The first half of February was warmer than normal while the second half of the month was much colder than normal. Most of the state experienced large drops in temperatures, with some regions reporting temperatures having dropped to single digits during the night. Some regions even reported temperatures dropping down to as far as -14 degrees F. Meanwhile, the highest temperature reported in the region was only 69 degrees F. The largest amount of precipitation reported in a single region was only 5.10 inches, which was much less than last month’s amount.
A large number of operations across the state were concerned that the sudden change in temperatures may have caused frost damage. Earlier warmer temperatures left orchards and crops exposed to the sudden bitter cold. Some operations have already reported losses due to the sudden cold, with damage observed on raspberry operations along with fall planted crops struggling to survive. A number of reports indicated there were still considerable amounts of water left in the fields, forming pools. A few regions reported large amounts of snow, damaging orchards and Christmas tree operations. There were cold snaps killing off cherry blossoms in a few areas. While the sudden cold had been harsh towards livestock operations, the calving season finished without much trouble.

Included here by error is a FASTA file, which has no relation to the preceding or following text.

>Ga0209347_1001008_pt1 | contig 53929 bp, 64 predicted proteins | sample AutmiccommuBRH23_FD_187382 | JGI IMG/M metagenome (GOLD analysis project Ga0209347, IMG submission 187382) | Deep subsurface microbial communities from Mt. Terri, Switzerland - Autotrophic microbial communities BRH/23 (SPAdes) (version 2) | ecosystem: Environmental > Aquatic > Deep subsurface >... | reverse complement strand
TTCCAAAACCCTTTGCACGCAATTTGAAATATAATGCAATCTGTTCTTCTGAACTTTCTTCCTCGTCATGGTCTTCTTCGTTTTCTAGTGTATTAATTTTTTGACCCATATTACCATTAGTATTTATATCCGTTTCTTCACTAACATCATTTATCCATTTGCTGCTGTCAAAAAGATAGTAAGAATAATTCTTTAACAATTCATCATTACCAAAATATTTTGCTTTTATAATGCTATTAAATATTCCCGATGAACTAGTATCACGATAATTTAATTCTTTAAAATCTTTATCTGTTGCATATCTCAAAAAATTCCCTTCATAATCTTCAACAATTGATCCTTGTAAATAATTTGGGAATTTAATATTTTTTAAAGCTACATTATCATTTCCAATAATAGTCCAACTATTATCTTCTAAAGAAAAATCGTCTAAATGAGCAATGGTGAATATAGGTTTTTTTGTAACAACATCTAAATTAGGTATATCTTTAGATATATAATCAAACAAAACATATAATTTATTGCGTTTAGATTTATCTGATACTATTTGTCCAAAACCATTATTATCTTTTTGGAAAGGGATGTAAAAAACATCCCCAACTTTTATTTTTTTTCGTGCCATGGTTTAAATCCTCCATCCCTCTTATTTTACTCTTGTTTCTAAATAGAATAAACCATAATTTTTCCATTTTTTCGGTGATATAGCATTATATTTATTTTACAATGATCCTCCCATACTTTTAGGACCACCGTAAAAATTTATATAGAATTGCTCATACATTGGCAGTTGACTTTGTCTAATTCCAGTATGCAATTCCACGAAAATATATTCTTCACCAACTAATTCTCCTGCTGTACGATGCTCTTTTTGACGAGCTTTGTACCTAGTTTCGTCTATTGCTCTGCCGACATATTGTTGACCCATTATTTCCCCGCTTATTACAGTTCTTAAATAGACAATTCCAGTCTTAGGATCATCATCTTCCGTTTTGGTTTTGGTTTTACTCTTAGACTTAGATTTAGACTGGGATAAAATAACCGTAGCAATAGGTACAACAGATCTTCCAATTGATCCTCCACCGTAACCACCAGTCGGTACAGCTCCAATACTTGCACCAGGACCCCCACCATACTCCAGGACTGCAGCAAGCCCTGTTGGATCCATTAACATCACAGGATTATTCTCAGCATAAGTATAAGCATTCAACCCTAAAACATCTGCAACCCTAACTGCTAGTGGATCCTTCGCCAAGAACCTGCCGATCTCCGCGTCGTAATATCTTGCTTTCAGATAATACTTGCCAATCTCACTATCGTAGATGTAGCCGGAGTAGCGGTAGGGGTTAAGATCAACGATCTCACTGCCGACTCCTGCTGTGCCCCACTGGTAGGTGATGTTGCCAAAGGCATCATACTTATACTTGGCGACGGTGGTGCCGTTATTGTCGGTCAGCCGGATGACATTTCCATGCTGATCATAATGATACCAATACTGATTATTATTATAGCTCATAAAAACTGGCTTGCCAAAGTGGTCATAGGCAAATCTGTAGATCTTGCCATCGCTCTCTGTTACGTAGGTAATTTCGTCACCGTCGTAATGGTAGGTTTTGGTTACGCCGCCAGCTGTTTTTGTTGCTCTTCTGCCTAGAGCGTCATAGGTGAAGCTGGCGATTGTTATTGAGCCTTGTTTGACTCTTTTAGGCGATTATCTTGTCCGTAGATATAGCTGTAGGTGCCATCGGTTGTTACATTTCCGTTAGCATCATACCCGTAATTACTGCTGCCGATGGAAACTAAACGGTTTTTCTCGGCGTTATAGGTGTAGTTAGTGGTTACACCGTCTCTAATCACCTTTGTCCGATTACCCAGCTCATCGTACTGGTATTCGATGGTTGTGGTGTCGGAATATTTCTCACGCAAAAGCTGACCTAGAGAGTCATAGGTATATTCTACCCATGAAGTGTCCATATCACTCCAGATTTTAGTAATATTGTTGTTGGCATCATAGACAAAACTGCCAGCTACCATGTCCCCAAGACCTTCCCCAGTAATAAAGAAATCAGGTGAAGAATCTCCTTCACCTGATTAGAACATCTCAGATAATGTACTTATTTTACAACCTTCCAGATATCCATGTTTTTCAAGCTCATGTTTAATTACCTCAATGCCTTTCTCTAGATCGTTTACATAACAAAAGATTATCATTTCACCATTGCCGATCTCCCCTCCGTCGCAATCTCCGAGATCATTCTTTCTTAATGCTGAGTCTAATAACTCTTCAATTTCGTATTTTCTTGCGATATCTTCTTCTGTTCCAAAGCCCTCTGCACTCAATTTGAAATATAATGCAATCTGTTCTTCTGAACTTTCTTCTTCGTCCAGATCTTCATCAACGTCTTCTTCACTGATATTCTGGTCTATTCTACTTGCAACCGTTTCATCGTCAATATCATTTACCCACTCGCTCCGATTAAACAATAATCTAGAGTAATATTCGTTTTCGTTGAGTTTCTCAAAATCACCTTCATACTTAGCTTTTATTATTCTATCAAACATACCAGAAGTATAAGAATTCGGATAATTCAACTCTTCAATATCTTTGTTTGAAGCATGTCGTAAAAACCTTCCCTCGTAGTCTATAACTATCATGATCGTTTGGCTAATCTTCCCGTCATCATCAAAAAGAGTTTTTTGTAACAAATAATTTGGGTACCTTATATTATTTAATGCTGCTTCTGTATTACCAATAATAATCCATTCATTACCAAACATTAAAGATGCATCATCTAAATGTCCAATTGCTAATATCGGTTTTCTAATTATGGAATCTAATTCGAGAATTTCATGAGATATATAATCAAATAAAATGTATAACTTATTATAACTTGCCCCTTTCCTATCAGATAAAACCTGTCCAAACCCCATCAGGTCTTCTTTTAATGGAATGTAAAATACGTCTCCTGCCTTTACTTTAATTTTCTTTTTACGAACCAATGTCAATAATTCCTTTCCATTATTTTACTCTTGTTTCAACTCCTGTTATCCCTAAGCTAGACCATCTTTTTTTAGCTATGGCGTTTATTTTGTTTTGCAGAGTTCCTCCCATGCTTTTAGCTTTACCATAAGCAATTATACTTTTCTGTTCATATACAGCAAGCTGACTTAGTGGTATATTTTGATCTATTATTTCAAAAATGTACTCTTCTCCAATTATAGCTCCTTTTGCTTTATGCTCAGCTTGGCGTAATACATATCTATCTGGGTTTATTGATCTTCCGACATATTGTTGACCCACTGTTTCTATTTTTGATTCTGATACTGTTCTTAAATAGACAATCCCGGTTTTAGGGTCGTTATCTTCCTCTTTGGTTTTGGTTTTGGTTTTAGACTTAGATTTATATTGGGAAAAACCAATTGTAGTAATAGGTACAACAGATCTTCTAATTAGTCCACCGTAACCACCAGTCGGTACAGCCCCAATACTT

Overall, the warmer weather caused snow covers to melt, which may have exposed wheat and other crops to the harmful effects of the sudden cold.